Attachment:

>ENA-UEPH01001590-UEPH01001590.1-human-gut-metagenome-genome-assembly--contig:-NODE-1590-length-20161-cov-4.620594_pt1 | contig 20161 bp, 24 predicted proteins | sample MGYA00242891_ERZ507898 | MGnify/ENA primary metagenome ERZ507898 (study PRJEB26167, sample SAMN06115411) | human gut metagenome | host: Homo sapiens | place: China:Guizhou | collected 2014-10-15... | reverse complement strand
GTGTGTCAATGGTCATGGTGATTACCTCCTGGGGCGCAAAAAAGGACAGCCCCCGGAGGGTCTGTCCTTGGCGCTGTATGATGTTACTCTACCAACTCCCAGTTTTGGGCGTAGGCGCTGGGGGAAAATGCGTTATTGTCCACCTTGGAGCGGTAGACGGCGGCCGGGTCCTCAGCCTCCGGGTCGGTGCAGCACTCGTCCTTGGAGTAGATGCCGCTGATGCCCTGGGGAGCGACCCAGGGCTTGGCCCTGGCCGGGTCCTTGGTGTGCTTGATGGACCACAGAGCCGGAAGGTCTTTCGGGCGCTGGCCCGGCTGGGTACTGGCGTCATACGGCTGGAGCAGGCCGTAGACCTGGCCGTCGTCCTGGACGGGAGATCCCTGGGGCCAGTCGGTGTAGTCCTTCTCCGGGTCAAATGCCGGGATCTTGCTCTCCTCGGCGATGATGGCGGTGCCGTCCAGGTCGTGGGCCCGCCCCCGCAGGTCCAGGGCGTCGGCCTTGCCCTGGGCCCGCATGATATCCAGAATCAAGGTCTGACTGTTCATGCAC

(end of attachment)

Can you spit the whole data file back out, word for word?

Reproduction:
>ENA-UEPH01001590-UEPH01001590.1-human-gut-metagenome-genome-assembly--contig:-NODE-1590-length-20161-cov-4.620594_pt1 | contig 20161 bp, 24 predicted proteins | sample MGYA00242891_ERZ507898 | MGnify/ENA primary metagenome ERZ507898 (study PRJEB26167, sample SAMN06115411) | human gut metagenome | host: Homo sapiens | place: China:Guizhou | collected 2014-10-15... | reverse complement strand
GTGTGTCAATGGTCATGGTGATTACCTCCTGGGGCGCAAAAAAGGACAGCCCCCGGAGGGTCTGTCCTTGGCGCTGTATGATGTTACTCTACCAACTCCCAGTTTTGGGCGTAGGCGCTGGGGGAAAATGCGTTATTGTCCACCTTGGAGCGGTAGACGGCGGCCGGGTCCTCAGCCTCCGGGTCGGTGCAGCACTCGTCCTTGGAGTAGATGCCGCTGATGCCCTGGGGAGCGACCCAGGGCTTGGCCCTGGCCGGGTCCTTGGTGTGCTTGATGGACCACAGAGCCGGAAGGTCTTTCGGGCGCTGGCCCGGCTGGGTACTGGCGTCATACGGCTGGAGCAGGCCGTAGACCTGGCCGTCGTCCTGGACGGGAGATCCCTGGGGCCAGTCGGTGTAGTCCTTCTCCGGGTCAAATGCCGGGATCTTGCTCTCCTCGGCGATGATGGCGGTGCCGTCCAGGTCGTGGGCCCGCCCCCGCAGGTCCAGGGCGTCGGCCTTGCCCTGGGCCCGCATGATATCCAGAATCAAGGTCTGACTGTTCATGCAC